If you need to augment family income, don't overlook direct marketing. These businesses may be called network sales or multi-level marketing (MLM), sadly MLM's have gotten a bad name. However, they are not all bad, often it is the associate or business owner that you sign under.
Avon, Mary Kay, Tupperware, Watkins, Encyclopedia Britannica, Fuller Brush are a few of the companies I am very familiar with because of personal interaction with business colleagues or in the case of Watkins a personal association. Direct sales companies reward their associates when they bring in a new sales person or associate under their umbrella, that is also what a legitimate MLM does.
However, the first order of business should be selling or marketing the company product. If you are harassed by an acquaintance, friend or family member to 'hurry and get involved with the business,' step back and take a deep breath. Is the person concentrating on the product or the body count he or she can bring in? This is often where the infamous term, 'pyramid scheme' rears its ugly head. Still it does not mean the company is a pyramid scheme, it may simply be that the person you are talking to has a skewed view of what should really be taking place. There are countless legitimate direct sales companies, but like any other business, each one must be checked out closely.
I have always called companies like these, the poor man's franchise. A franchise is a turnkey business which means it has everything you need, plus direct counseling to help you get started in your business. I believe that the businesses below qualify under that umbrella as well.
You may not be able to buy a franchise cosmetic business, but you can have a Avon or Mary Kay cosmetic business. I know that some businesses offer a web site with merchant tools that allow customers to order products online and pay by credit card (there is usually for a monthly fee for the business owner.)
Some things to consider before you spend your money:
- Can I afford to be in this business? When you look at all of the requirements do you feel that this particular business worth your time, effort and money?
- Is the start-up cost reasonable? If you are being asked to put up hundreds of dollars to get into a business, it may not be for you. There are good business that start for less than $100.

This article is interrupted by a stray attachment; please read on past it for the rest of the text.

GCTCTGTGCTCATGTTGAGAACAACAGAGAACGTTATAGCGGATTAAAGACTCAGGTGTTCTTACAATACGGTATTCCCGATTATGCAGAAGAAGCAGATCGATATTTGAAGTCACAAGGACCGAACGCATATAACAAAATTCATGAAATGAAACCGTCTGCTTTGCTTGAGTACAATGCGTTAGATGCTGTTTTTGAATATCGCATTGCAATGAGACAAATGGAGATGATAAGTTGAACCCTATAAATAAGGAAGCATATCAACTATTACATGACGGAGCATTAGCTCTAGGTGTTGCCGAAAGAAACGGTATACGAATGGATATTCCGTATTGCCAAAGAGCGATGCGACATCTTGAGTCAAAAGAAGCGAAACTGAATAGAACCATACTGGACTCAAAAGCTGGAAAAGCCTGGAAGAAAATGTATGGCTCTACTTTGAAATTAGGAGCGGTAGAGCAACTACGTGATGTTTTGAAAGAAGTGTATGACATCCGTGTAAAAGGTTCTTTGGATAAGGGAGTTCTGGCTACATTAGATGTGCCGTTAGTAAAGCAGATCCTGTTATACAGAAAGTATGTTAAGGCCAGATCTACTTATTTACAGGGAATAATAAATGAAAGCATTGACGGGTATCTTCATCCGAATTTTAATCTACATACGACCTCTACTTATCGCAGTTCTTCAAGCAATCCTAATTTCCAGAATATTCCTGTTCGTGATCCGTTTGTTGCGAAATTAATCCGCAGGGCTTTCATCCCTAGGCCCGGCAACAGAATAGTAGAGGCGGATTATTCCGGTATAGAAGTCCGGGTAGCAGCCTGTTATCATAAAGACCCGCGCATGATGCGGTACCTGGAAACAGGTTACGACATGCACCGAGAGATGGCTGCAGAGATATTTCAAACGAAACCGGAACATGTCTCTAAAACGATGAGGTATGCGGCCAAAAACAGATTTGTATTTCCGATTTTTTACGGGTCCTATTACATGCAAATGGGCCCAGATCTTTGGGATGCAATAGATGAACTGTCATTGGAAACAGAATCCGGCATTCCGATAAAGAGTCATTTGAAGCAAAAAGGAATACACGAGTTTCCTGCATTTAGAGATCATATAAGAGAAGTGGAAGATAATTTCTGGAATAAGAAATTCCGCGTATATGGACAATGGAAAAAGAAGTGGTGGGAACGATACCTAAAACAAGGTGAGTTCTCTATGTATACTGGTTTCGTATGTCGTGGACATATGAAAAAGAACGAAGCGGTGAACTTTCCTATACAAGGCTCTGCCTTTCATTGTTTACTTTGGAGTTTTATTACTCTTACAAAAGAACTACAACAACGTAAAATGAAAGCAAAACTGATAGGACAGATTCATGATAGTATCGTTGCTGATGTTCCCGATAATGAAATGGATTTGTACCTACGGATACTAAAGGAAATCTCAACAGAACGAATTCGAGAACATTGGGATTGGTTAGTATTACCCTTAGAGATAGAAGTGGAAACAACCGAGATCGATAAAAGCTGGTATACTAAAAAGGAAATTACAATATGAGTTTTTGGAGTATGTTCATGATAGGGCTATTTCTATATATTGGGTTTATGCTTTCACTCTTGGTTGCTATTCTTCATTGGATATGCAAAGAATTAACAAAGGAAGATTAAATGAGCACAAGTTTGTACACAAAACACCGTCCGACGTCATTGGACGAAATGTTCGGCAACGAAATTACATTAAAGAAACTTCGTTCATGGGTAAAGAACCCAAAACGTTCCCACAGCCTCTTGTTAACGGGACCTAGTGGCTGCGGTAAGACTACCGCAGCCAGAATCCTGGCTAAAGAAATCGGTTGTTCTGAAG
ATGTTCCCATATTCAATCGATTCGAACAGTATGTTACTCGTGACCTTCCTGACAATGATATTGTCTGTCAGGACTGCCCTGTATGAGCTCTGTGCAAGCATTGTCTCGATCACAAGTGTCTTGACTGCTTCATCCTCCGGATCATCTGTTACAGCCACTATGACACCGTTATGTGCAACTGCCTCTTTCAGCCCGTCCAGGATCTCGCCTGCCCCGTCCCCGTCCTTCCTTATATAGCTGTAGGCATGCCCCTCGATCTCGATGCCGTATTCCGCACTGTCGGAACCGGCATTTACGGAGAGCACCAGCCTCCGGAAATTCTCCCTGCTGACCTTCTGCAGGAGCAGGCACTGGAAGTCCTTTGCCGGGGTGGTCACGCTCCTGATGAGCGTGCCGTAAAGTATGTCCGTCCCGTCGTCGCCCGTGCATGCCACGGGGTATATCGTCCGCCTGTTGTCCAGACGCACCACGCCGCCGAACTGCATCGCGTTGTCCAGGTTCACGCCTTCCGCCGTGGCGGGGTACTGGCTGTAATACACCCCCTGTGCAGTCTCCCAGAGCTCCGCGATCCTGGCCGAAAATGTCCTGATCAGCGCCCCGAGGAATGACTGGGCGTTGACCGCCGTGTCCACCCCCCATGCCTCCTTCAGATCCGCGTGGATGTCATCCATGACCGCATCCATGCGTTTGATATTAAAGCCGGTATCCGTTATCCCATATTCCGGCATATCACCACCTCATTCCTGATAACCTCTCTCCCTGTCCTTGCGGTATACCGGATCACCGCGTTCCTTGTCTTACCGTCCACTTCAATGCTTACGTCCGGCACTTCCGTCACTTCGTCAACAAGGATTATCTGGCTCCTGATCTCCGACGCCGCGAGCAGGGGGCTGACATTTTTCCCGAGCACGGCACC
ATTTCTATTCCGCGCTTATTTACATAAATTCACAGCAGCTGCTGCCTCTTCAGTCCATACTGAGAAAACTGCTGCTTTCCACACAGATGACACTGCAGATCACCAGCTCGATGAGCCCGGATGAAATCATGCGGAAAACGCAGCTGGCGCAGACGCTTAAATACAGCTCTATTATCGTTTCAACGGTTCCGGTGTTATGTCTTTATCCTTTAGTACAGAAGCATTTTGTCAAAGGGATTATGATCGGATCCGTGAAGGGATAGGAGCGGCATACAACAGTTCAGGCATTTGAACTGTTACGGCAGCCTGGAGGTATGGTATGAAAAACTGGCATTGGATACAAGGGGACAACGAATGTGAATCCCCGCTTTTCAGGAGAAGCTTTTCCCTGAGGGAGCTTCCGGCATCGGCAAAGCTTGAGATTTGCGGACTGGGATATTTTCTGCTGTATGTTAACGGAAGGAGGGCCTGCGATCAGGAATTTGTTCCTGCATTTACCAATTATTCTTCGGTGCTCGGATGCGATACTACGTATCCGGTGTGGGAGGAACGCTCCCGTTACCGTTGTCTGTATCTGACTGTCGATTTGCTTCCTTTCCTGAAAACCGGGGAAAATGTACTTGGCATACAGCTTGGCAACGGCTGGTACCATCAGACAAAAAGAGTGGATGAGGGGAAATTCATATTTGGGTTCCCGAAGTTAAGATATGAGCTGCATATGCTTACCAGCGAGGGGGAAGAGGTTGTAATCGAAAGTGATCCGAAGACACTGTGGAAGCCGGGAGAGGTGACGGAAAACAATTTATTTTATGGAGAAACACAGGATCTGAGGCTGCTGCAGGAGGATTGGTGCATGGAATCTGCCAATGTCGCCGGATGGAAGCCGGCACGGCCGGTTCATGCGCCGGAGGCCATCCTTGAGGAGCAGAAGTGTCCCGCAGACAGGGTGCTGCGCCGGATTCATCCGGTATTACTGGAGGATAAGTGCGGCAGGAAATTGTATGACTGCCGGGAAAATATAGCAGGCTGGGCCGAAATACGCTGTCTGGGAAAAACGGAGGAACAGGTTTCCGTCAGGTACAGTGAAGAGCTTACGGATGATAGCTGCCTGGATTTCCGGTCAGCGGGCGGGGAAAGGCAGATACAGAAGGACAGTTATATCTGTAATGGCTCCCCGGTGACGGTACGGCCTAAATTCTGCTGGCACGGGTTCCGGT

- Must I buy a certain amount of product before I am qualified to join this particular company? If the answer is yes--think twice before investing.
- Are there boundaries? Are you restricted to a particular area or can you sell and market anywhere in the country? If you are restricted it will be very hard to grow your business.
- Must I sell a certain amount of product per month? If the answer is yes--and you don't meet quota you may end up buying the product each month yourself.
- Would I use this product for myself or my family? If your answer is no, why would you want to sell it or be associated in any way?
- Does the company have people to help me when I have a question?
- Does the company have reasonably priced, good looking and professional marketing materials for purchase?
- Can I get a web site? How much will it cost? If you can't get a web site you will a limited clients. If there is a web site available it should be very reasonable since most are turn-key, one-and-same sites with limited customizing. If there is no turn-key site or you don't want one, are you allowed to build a simple site to direct potential buyers to the main site? What are my limits to advertising?
- Are the product prices reasonable? Are they consumer friendly? If the prices are not reasonable, it does not matter how 'exclusive' they are.
Will you get rich in direct selling? It is doubtful, but if done right, the reward is two-fold, extra spending money and the knowledge that you can hold your own.
Visit these BellaOnline sites, Business Owners and Small Office/Home Office, both have business information for you. See Related Links.